Legal issues concerning religion in the military are often difficult. One reason is that resolution of a religion issue may require an understanding of the jurisprudence interpreting three constitutional provisions--the Establishment, Free Exercise, and Free Speech Clauses--and their interplay. For many judge advocates, these clauses--unlike, for example, military justice and operational law--are not at the center of their daily practice and core competencies. Furthermore, the Court's decisions surrounding these three clauses are complex even to the point of near unintelligibility regarding the Establishment Clause. (489)
In addition, lines of demarcation may be blurred between what is permitted by the Free Exercise or Free Speech Clauses and what is prohibited by the Establishment Clause. In other legal contexts in which the law is uncertain or the case is close to the line, attorneys are often able to give conservative legal advice, thereby avoiding legal problems. Regarding religion issues, in which two or more constitutional provisions may be in tension with each other, legal advice that is very conservative on one provision may result in an action that runs afoul of another constitutional provision. Allowing a member too much free speech or free exercise latitude may result in a violation of the Establishment Clause. On the other hand, an overly cautious interpretation of the Establishment Clause may result in a violation of a member's free speech or free exercise rights. Sometimes the channel between the clauses is narrow. (490)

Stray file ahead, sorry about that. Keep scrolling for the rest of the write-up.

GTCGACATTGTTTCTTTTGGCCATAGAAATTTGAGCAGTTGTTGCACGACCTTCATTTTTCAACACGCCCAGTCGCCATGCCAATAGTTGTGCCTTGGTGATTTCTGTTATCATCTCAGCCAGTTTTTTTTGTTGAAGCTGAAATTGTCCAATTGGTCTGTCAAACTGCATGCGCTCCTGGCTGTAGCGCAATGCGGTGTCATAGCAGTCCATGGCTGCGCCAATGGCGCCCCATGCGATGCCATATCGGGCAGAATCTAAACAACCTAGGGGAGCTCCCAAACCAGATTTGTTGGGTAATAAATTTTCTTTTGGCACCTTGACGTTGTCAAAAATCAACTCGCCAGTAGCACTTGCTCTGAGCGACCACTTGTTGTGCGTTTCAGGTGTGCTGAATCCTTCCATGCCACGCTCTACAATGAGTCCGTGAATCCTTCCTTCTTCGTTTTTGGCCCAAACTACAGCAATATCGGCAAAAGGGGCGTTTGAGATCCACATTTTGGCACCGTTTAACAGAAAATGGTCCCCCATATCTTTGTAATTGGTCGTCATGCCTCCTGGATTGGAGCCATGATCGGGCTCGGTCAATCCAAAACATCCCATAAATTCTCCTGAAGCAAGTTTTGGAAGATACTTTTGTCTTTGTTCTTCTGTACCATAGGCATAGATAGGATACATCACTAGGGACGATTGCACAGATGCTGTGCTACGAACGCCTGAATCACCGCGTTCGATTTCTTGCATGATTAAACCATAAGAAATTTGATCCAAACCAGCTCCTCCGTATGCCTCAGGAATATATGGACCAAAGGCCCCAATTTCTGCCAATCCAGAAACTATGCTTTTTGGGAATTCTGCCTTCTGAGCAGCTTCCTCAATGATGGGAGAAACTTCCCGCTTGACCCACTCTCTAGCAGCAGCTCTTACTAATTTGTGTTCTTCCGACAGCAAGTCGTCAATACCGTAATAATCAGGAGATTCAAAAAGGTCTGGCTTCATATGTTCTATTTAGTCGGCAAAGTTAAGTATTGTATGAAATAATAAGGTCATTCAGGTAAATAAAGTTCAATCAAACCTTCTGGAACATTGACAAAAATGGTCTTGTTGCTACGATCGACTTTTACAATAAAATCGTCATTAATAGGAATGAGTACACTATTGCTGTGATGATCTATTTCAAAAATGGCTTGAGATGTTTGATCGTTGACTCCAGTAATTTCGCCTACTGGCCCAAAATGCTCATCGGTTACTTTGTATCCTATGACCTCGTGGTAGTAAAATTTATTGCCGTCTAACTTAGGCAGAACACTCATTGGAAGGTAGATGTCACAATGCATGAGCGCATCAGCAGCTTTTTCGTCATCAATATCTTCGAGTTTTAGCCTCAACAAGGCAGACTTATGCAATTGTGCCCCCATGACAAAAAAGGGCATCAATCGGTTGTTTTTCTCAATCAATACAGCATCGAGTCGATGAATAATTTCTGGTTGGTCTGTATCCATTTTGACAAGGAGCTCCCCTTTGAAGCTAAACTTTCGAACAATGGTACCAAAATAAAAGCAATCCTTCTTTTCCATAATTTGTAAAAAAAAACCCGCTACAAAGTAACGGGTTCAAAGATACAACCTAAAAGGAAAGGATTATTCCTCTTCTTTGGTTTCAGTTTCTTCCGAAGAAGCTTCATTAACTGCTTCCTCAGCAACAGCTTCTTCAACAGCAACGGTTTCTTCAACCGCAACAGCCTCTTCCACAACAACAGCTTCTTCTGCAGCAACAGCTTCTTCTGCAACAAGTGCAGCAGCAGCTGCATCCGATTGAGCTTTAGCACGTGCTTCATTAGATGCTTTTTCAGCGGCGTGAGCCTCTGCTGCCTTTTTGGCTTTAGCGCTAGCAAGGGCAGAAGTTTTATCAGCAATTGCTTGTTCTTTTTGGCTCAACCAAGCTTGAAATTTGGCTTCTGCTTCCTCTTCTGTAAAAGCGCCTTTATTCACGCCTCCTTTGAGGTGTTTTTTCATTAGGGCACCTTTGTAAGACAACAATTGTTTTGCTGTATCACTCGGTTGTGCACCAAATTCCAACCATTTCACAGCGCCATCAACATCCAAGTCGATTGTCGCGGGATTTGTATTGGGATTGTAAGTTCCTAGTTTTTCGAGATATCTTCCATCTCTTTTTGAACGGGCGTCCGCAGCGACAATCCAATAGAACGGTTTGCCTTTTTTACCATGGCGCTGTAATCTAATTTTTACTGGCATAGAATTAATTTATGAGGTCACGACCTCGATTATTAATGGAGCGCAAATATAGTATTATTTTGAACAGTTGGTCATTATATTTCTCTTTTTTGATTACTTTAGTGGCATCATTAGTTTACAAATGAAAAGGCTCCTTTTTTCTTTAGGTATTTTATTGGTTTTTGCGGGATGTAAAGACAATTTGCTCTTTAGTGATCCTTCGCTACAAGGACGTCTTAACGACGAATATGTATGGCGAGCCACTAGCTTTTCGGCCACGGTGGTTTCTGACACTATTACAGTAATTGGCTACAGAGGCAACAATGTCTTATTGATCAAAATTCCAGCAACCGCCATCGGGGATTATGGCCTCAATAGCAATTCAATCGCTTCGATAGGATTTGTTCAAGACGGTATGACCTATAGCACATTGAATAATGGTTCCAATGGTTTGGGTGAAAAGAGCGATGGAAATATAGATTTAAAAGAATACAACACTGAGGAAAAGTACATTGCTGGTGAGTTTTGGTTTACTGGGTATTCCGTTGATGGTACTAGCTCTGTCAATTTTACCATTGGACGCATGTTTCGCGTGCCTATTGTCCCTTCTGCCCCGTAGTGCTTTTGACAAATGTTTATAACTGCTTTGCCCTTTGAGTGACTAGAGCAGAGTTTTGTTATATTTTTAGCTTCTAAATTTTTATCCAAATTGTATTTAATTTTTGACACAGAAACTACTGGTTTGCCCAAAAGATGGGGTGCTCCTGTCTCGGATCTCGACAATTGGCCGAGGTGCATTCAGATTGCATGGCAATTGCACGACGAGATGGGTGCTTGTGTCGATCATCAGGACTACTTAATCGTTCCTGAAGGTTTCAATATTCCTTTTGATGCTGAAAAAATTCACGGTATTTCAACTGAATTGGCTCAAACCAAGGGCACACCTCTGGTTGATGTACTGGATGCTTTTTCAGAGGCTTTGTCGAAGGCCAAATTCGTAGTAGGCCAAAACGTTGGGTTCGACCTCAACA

Not only are religious issues difficult, they are often emotionally charged. Religion is central to the lives of many military members who often feel passionate about their religious beliefs and about their right or even duty to express and practice them and to bring others to their religious beliefs. Military members may not understand the complexity of the law and may not be receptive to hearing about what they perceive as limits on their religious rights or duties. Into this volatile mix is thrown the overriding and potentially conflicting ingredient of the military's need to preserve good order and discipline and to accomplish the mission.